If Hulk Hogan was what kids wanted to be, then Macho Man Randy Savage was who many of us knew we ultimately were. Intense, talented, but too insecure to appreciate what we could do in full.
The sight and sign fans thought they’d never see at WrestleMania… (Image Courtesy of 411mania.com)
At the 1990 Survivor Series pay-per-view, two major debuts occurred. One was the debut of the Gobbledy Gooker, a dancing guy in a turkey suit hatched out of a mysterious “egg” that the World Wrestling Federation had been promoting for months. The fans booed him, and Hector Guerrero, the guy who played him, out of the World Wrestling Federation in weeks.
The other debut was “Million Dollar Man” Ted DiBiase’s mystery tag team partner. It turned out to be Mean Mark Callous, a 6’9″ 300-lb., former World Championship mid-carder. He was renamed Kane, the Undertaker. Later he was just called Undertaker, or ‘Taker.
The Undertaker was introduced as an invulnerable zombie that looked like a literal Grim Reaper. He also walked across the top ring rope and flew around the ring like a cruiserweight. He finished off foes with a tombstone piledriver. And with his new, even more macabre manager called Paul Bearer, he defeated “Superfly” Jimmy Snuka in under two minutes at WrestleMania VII.
At the time, no one could have guessed that to be the start of the longest annual pay-per-view winning streak, and the longest headlining tenure, in wrestling history. When one looks back throughout WWF/E history after 1993, there have been only two consistent entities: WWF Chairman Vince McMahon, and the man whose real name is Mark Calloway.
During the Monday Night Wars, ‘Taker wished those leaving for WCW well, but also galvanized the remaining WWF stars to tough it out. In rare mainstream interviews, he admits as much. Fans toughed it out as well. The Undertaker persona has evolved from a morbid mortician, an emissary of Hell, a straight-up devil worshipper, and a bad-ass biker. And he actually made the sh*t plausible.
Granted, many guys did get career-altering victories over ‘Taker (Mr. Kennedy, Randy Orton, John Bradshaw Layfield). But ‘Taker wanted to help up-and-comers become the future of the business; his legacy in the industry was set early. The only concession he ever kept was the “The Streak” at WrestleMania. It was pretty much seen as a token of respect from Vince and his fellow wrestlers.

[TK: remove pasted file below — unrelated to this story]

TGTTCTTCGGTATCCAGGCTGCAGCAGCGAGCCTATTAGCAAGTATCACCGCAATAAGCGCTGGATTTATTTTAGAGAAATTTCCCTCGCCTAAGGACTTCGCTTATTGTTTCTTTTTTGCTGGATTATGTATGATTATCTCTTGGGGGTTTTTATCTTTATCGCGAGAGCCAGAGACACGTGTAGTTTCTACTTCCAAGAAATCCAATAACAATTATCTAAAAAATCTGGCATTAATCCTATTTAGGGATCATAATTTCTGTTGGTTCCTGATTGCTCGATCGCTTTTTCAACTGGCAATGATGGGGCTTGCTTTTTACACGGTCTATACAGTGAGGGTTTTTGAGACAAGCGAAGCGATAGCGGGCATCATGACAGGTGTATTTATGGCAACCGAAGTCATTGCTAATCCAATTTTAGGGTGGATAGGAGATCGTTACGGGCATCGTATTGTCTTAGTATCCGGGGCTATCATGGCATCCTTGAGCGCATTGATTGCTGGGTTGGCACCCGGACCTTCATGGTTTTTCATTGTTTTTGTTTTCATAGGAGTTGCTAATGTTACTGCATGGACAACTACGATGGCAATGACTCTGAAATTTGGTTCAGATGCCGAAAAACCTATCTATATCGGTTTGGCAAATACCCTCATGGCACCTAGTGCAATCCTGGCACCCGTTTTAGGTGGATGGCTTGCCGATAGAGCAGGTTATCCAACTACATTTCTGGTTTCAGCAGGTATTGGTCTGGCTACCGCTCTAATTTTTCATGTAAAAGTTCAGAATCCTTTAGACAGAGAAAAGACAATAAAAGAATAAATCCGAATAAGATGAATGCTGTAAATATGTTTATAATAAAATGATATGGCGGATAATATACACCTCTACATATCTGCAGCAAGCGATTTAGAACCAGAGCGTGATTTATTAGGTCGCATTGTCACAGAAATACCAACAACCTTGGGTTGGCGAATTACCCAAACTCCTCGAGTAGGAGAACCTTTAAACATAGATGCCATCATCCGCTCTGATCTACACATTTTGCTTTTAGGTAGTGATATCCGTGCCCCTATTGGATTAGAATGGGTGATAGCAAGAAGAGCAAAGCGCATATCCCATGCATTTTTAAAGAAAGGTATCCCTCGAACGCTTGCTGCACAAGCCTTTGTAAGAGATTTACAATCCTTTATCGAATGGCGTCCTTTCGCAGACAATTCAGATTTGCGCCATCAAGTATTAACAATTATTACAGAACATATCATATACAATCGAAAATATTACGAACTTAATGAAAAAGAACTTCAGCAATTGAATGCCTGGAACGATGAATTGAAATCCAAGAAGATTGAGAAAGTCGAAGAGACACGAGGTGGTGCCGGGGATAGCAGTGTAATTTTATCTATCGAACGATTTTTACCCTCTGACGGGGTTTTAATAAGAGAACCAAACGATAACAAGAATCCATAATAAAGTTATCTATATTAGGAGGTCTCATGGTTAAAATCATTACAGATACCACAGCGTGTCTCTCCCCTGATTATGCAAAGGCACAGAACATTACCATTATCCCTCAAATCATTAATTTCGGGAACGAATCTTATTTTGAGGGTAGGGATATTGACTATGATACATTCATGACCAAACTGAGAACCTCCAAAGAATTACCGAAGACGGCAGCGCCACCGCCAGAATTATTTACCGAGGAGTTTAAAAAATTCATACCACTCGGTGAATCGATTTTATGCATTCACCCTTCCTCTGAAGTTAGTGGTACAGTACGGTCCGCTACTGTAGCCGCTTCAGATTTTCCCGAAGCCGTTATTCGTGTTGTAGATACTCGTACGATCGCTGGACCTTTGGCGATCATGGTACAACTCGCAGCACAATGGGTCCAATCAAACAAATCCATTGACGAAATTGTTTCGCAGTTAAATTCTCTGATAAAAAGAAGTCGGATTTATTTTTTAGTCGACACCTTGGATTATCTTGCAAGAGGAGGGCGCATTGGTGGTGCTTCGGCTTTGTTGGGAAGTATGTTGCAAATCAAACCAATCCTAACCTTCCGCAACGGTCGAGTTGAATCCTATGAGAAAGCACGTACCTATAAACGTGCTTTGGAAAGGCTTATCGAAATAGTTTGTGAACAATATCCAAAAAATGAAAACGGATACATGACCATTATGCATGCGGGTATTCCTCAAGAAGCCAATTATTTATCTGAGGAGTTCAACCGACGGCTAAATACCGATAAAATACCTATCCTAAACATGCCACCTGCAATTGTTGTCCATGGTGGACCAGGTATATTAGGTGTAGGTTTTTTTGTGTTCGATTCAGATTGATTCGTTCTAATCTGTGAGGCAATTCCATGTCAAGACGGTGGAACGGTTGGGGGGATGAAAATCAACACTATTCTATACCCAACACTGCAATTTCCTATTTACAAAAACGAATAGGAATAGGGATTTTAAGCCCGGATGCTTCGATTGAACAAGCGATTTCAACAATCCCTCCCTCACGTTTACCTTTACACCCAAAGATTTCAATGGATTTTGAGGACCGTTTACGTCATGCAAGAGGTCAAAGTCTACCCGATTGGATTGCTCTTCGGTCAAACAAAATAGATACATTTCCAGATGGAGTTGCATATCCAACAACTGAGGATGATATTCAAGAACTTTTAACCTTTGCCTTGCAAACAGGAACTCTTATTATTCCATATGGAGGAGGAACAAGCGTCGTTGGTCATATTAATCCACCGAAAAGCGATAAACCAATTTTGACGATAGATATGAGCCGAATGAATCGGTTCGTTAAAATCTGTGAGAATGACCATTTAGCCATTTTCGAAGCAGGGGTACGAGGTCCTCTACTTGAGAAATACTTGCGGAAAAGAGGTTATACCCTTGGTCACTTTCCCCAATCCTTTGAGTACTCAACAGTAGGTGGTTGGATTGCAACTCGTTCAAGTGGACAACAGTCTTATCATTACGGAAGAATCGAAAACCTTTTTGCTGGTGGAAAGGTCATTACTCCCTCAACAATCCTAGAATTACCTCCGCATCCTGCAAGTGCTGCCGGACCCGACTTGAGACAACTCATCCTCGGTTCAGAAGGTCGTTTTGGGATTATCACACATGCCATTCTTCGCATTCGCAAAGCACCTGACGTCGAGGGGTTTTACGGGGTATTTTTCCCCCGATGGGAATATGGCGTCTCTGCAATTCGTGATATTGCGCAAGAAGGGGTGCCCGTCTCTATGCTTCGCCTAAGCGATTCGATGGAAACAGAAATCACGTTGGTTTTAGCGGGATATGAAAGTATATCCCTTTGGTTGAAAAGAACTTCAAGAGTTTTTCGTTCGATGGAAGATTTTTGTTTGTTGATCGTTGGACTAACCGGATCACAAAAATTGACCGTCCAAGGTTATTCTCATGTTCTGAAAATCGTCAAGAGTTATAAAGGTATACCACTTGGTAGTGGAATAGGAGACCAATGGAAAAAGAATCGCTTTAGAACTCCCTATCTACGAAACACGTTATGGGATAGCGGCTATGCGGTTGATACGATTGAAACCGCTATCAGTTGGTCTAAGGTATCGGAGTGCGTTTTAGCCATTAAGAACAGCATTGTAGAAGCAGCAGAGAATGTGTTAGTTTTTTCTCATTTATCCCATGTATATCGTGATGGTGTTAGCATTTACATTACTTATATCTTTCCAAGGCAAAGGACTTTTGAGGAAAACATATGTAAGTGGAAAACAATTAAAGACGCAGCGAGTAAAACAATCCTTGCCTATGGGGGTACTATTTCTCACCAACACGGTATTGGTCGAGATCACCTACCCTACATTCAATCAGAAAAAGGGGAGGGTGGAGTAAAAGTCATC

‘Taker’s been part-time since WrestleMania XXVI, where he “retired” the event’s other iconic performer, “The Heartbreak Kid” Shawn Michaels. Nonetheless, ‘Taker winning at his show has always been a given. Even more likely was his retirement from wrestling without ever losing at the WWE’s biggest event. At worse, he’d at least make it to 24 wins, and possibly lose match #25.
Going into WrestleMania XXX, he was an untouchable 21-0. Brock Lesnar made his WWE rep dominating ‘Taker when he burst on the scene in 2002. But there was no way he’d beat “The Dead Man” on his own playing field. Besides, Paul Bearer, who died just before WM XXIX, was inducted into the WWE Hall of Fame the night before.
The crowd of 85K at New Orleans’ Superdome (and the Buffalo Wild Wings at Northgate Mall, where I was watching) was silent as Brock pummeled ‘Taker. He kicked out of two of Brock’s F-5 finishers, and kept the crowd into it. But then came the third. One…two…three. Complete silence. Gaping mouths. For many, it was the literal end of an institution that dated back to childhood.
The post-Mania Raw saw Brock Lesnar’s manager, Paul Heyman, tout his client as the “1 in 21-1” in one of the damnedest wrestling promos ever. Ultimate Warrior made his final, troubling televised appearance before dropping dead the next night. And ‘Taker, always on the post-Mania Raw, was nowhere to be seen. His absence just made the broadcast seem off kilter.
The decision to end “The Streak” was actually made hours before WrestleMania XXX was aired. ‘Taker was suffering from two decades of wear and tear. Both Vince and ‘Taker felt it best to begin the end. But nobody besides those involved in the match, not even those working in the blatantly scripted world of WWE, saw it coming. The response was legitimate, spontaneous shock.
Compare that to when so-and-so says or does this-or-that, and the media manufactures shock and outrage. Unless I pretended to be very naive, or really fake, a gay athlete, a third-world disease on American shores, an election win or loss every other November, or somebody drawing police attention to themselves with horrendous consequences can hardly qualify as shocking or controversial.
I was actually shocked more by that than anything else this year. The bulk of the brouhaha over most things, with the possible exception of international matters like ISIS, Kim Jong-Un, or Vladimir Putin, was far less spontaneous and more fabricated. But then again, when the focus is on self-affirmation, foreign aggression tends to rear its ugly head in times like that.